Health Guide
Drug Guide

Exemestane (Oral route)

Pronunciation:

ex-e-MES-tane

Brand Names:

Dosage Forms:

Classifications:

Therapeutic

Antineoplastic Agent

Pharmacologic

Aromatase Inhibitor

Uses of This Medicine:

Exemestane is used to treat early and advanced breast cancer in women who have already stopped menstruating (postmenopausal). It is usually used in women who have already received a cancer medication called tamoxifen.

Many breast cancer tumors grow in response to estrogen. Exemestane interferes with the production of estrogen in the body. As a result, the amount of estrogen that the tumor is exposed to is reduced, which will limit the growth of the tumor.

Before you begin treatment with exemestane, you and your doctor should talk about the benefits this medicine will do as well as the risks of using it.

This medicine is available only with your doctor's prescription.

Once a medicine has been approved for marketing for a certain use, experience may show that it is also useful for other medical problems. Although these uses are not included in product labeling, exemestane is used in certain patients with the following medical conditions:

Before Using This Medicine:

In deciding to use a medicine, the risks of taking the medicine must be weighed against the good it will do. This is a decision you and your doctor will make. For this medicine, the following should be considered:

Allergies

Tell your doctor if you have ever had any unusual or allergic reaction to this medicine or any other medicines. Also tell your health care professional if you have any other types of allergies, such as to foods, dyes, preservatives, or animals. For non-prescription products, read the label or package ingredients carefully.

Children

Appropriate studies have not been performed on the relationship of age to the effects of exemestane in the pediatric population. Safety and efficacy have not been established.

Older adults

Appropriate studies performed to date have not demonstrated geriatric-specific problems that would limit the usefulness of exemestane in the elderly.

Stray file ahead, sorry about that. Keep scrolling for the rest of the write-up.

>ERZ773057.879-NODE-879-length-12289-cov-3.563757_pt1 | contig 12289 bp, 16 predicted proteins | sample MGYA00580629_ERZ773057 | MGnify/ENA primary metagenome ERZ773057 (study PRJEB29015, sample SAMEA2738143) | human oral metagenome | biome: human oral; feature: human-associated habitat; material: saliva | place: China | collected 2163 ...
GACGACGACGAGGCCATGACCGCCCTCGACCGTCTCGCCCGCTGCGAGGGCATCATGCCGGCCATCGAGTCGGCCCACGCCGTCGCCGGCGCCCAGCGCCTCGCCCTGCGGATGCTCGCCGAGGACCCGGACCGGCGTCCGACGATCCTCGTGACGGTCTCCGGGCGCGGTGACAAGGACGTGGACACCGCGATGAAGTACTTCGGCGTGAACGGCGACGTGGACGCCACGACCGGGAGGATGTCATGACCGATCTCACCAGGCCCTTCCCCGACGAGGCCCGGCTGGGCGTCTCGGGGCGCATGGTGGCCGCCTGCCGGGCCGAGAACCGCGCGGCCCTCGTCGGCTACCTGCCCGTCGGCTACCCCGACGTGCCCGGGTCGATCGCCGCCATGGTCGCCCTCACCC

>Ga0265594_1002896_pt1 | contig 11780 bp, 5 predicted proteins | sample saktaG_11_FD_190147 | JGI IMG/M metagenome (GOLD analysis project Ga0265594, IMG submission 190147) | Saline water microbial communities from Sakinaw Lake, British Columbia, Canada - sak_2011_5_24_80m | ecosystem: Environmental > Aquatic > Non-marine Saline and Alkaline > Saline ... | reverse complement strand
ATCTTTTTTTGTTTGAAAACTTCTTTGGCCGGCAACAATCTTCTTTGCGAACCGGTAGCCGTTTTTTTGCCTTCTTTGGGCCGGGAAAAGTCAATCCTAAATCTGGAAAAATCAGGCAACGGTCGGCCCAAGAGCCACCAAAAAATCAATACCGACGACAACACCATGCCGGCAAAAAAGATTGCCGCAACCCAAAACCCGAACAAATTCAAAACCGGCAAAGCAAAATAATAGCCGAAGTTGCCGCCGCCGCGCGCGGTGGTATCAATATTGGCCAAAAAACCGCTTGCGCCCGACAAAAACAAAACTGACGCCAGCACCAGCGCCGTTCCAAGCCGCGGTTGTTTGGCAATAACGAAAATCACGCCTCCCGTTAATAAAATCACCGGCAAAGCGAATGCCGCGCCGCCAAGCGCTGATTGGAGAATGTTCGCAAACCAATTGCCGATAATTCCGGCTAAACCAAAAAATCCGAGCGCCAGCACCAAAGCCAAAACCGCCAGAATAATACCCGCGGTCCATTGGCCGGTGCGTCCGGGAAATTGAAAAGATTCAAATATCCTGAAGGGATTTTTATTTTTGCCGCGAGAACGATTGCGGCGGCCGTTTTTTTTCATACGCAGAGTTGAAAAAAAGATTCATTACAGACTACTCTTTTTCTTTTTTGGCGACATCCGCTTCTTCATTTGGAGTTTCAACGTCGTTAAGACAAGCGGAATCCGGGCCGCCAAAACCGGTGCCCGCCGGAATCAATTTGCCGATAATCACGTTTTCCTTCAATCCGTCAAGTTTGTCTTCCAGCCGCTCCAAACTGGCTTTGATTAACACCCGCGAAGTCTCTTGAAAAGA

Breast-feeding

There are no adequate studies in women for determining infant risk when using this medication during breastfeeding. Weigh the potential benefits against the potential risks before taking this medication while breastfeeding.

Other medicines

Although certain medicines should not be used together at all, in other cases two different medicines may be used together even if an interaction might occur. In these cases, your doctor may want to change the dose, or other precautions may be necessary. When you are taking this medicine, it is especially important that your healthcare professional know if you are taking any of the medicines listed below. The following interactions have been selected on the basis of their potential significance and are not necessarily all-inclusive.

Using this medicine with any of the following medicines is usually not recommended, but may be required in some cases. If both medicines are prescribed together, your doctor may change the dose or how often you use one or both of the medicines.

Other interactions

Certain medicines should not be used at or around the time of eating food or eating certain types of food since interactions may occur. Using alcohol or tobacco with certain medicines may also cause interactions to occur. Discuss with your healthcare professional the use of your medicine with food, alcohol, or tobacco.

Other medical problems

The presence of other medical problems may affect the use of this medicine. Make sure you tell your doctor if you have any other medical problems, especially:

Proper Use of This Medicine:

Use this medicine only as directed by your doctor. Do not use more of it, do not use it more often, and do not use it for a longer time than your doctor ordered. The exact amount of medicine you need has been carefully worked out. Using too much may increase the chance of side effects, while using too little may not improve your condition.

This medicine comes with a patient information insert. Read and follow the instructions in the insert carefully. Talk to your doctor if you have any questions.

Take this medicine after a meal.

Dosing

The dose of this medicine will be different for different patients. Follow your doctor's orders or the directions on the label. The following information includes only the average doses of this medicine. If your dose is different, do not change it unless your doctor tells you to do so.